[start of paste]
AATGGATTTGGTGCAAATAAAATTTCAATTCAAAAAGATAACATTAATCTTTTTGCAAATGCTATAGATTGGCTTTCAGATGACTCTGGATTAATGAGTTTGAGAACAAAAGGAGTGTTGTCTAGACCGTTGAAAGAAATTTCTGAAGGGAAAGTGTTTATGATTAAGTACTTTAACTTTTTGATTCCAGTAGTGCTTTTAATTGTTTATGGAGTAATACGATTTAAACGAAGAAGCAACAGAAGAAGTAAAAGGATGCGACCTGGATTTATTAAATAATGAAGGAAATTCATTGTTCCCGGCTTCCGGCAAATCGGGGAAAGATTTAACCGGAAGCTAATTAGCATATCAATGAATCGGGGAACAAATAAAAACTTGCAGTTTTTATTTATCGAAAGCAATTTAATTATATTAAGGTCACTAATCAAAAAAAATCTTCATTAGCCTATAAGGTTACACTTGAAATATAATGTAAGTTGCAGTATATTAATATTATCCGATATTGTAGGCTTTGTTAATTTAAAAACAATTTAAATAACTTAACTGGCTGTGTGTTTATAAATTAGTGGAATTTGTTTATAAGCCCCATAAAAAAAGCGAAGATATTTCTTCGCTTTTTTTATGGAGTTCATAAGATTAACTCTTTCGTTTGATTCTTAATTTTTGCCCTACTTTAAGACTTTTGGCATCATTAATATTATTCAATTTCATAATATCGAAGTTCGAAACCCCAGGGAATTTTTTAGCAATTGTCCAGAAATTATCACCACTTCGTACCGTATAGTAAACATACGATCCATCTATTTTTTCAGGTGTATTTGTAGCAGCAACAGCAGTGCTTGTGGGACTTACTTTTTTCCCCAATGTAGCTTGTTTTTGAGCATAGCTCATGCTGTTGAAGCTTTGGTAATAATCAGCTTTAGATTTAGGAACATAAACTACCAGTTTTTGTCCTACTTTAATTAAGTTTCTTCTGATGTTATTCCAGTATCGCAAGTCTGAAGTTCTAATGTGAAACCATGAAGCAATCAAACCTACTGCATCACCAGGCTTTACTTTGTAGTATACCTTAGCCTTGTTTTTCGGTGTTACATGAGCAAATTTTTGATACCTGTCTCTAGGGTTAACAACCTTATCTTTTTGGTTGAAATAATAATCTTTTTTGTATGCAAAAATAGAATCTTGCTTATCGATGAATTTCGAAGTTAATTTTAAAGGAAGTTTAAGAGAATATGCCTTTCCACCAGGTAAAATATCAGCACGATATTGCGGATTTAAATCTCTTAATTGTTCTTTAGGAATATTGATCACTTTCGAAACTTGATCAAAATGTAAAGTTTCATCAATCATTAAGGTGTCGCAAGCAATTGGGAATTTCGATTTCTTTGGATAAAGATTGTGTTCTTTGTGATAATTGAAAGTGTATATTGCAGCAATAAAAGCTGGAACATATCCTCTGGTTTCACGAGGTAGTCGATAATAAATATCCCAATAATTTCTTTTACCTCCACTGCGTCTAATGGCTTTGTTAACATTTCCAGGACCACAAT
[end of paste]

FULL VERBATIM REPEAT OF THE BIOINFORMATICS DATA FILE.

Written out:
AATGGATTTGGTGCAAATAAAATTTCAATTCAAAAAGATAACATTAATCTTTTTGCAAATGCTATAGATTGGCTTTCAGATGACTCTGGATTAATGAGTTTGAGAACAAAAGGAGTGTTGTCTAGACCGTTGAAAGAAATTTCTGAAGGGAAAGTGTTTATGATTAAGTACTTTAACTTTTTGATTCCAGTAGTGCTTTTAATTGTTTATGGAGTAATACGATTTAAACGAAGAAGCAACAGAAGAAGTAAAAGGATGCGACCTGGATTTATTAAATAATGAAGGAAATTCATTGTTCCCGGCTTCCGGCAAATCGGGGAAAGATTTAACCGGAAGCTAATTAGCATATCAATGAATCGGGGAACAAATAAAAACTTGCAGTTTTTATTTATCGAAAGCAATTTAATTATATTAAGGTCACTAATCAAAAAAAATCTTCATTAGCCTATAAGGTTACACTTGAAATATAATGTAAGTTGCAGTATATTAATATTATCCGATATTGTAGGCTTTGTTAATTTAAAAACAATTTAAATAACTTAACTGGCTGTGTGTTTATAAATTAGTGGAATTTGTTTATAAGCCCCATAAAAAAAGCGAAGATATTTCTTCGCTTTTTTTATGGAGTTCATAAGATTAACTCTTTCGTTTGATTCTTAATTTTTGCCCTACTTTAAGACTTTTGGCATCATTAATATTATTCAATTTCATAATATCGAAGTTCGAAACCCCAGGGAATTTTTTAGCAATTGTCCAGAAATTATCACCACTTCGTACCGTATAGTAAACATACGATCCATCTATTTTTTCAGGTGTATTTGTAGCAGCAACAGCAGTGCTTGTGGGACTTACTTTTTTCCCCAATGTAGCTTGTTTTTGAGCATAGCTCATGCTGTTGAAGCTTTGGTAATAATCAGCTTTAGATTTAGGAACATAAACTACCAGTTTTTGTCCTACTTTAATTAAGTTTCTTCTGATGTTATTCCAGTATCGCAAGTCTGAAGTTCTAATGTGAAACCATGAAGCAATCAAACCTACTGCATCACCAGGCTTTACTTTGTAGTATACCTTAGCCTTGTTTTTCGGTGTTACATGAGCAAATTTTTGATACCTGTCTCTAGGGTTAACAACCTTATCTTTTTGGTTGAAATAATAATCTTTTTTGTATGCAAAAATAGAATCTTGCTTATCGATGAATTTCGAAGTTAATTTTAAAGGAAGTTTAAGAGAATATGCCTTTCCACCAGGTAAAATATCAGCACGATATTGCGGATTTAAATCTCTTAATTGTTCTTTAGGAATATTGATCACTTTCGAAACTTGATCAAAATGTAAAGTTTCATCAATCATTAAGGTGTCGCAAGCAATTGGGAATTTCGATTTCTTTGGATAAAGATTGTGTTCTTTGTGATAATTGAAAGTGTATATTGCAGCAATAAAAGCTGGAACATATCCTCTGGTTTCACGAGGTAGTCGATAATAAATATCCCAATAATTTCTTTTACCTCCACTGCGTCTAATGGCTTTGTTAACATTTCCAGGACCACAAT